The Great Piggy Bank Robbery was a great revelation to me. It completely changed how I thought about cartoons and entertainment.

I've made a bunch of clips from it and will share all my revelations about it. I just had another last week as I was studying it again for the millionth time.

A CARTOON STARRING ONLY ONE CHARACTER

This cartoon stars only 1 character! It's just Daffy. No foil in the cartoon, except himself against his own urges and imagination! It's not Bugs VS Elmer, or Peter Pan VS Captain Hook; it's just a single extremely emotional duck. Doesn't this break every rule of (or cliche) of storytelling? Somebody quote me some rules out a film school book about character.

Today you can't have a cartoon without 80 characters, each with no charisma or personality, but who have to all take their turns eating up screen time by saying their cringe-inducing catch phrases or making arbitrary references to other films and TV shows.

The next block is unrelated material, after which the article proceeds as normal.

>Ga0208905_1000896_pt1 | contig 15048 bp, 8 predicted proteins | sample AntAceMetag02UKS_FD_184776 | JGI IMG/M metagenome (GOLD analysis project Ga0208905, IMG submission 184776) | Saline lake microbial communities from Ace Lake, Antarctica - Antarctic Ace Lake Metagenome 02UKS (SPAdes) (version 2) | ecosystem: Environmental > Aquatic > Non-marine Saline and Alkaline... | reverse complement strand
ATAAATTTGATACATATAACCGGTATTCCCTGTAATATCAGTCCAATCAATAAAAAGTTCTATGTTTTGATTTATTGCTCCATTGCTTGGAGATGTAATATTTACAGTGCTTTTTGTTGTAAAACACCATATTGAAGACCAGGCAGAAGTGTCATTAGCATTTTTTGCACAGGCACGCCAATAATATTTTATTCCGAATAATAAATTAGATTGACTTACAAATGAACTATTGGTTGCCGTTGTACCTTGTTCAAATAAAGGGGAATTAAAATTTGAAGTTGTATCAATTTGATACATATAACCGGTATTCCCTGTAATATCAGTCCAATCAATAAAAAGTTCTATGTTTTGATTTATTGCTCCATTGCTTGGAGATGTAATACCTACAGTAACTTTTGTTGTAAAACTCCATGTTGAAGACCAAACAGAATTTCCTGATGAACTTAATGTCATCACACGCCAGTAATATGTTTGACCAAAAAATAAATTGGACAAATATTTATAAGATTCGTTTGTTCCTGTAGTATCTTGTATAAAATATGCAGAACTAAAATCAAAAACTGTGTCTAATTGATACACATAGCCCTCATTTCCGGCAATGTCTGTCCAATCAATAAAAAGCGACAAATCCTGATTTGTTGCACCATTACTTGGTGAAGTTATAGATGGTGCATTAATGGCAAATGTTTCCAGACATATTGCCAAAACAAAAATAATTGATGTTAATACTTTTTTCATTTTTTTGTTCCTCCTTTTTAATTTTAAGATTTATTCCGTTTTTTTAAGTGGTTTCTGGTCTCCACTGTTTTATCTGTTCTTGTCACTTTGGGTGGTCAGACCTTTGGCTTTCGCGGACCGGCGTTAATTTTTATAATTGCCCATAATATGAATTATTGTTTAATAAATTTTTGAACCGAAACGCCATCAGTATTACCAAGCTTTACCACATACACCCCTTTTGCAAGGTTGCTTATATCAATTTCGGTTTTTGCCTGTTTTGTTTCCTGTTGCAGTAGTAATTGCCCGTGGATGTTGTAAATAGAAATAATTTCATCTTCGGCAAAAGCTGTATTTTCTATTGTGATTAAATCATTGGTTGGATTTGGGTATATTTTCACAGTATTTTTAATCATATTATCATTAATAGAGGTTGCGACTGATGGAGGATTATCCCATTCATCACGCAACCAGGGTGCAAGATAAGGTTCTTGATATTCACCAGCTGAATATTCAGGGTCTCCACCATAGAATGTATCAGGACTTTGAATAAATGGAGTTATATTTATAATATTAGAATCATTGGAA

Under Clampett's supremely controlled direction, Daffy is so charismatic that he can carry a whole cartoon by himself on the strength of his personality.

38 comments:

Matt Durand said...

This might be my favorite Warners cartoon, so I'm really looking forward to seeing it dissected here. Thanks John!

"From Tension to Tit Eyes" would make a good title for a self-help book.

J C Roberts said...

I had the exact same feelings about it from the first time I saw it. This was the one that really informed my sensibilities. It's a feeling I don't get from any of the other Termite Terrace "Supervisors" (not that I don't love those, too). When this scene was referenced in the "New Adventures" I knew I could expect a return of that feeling.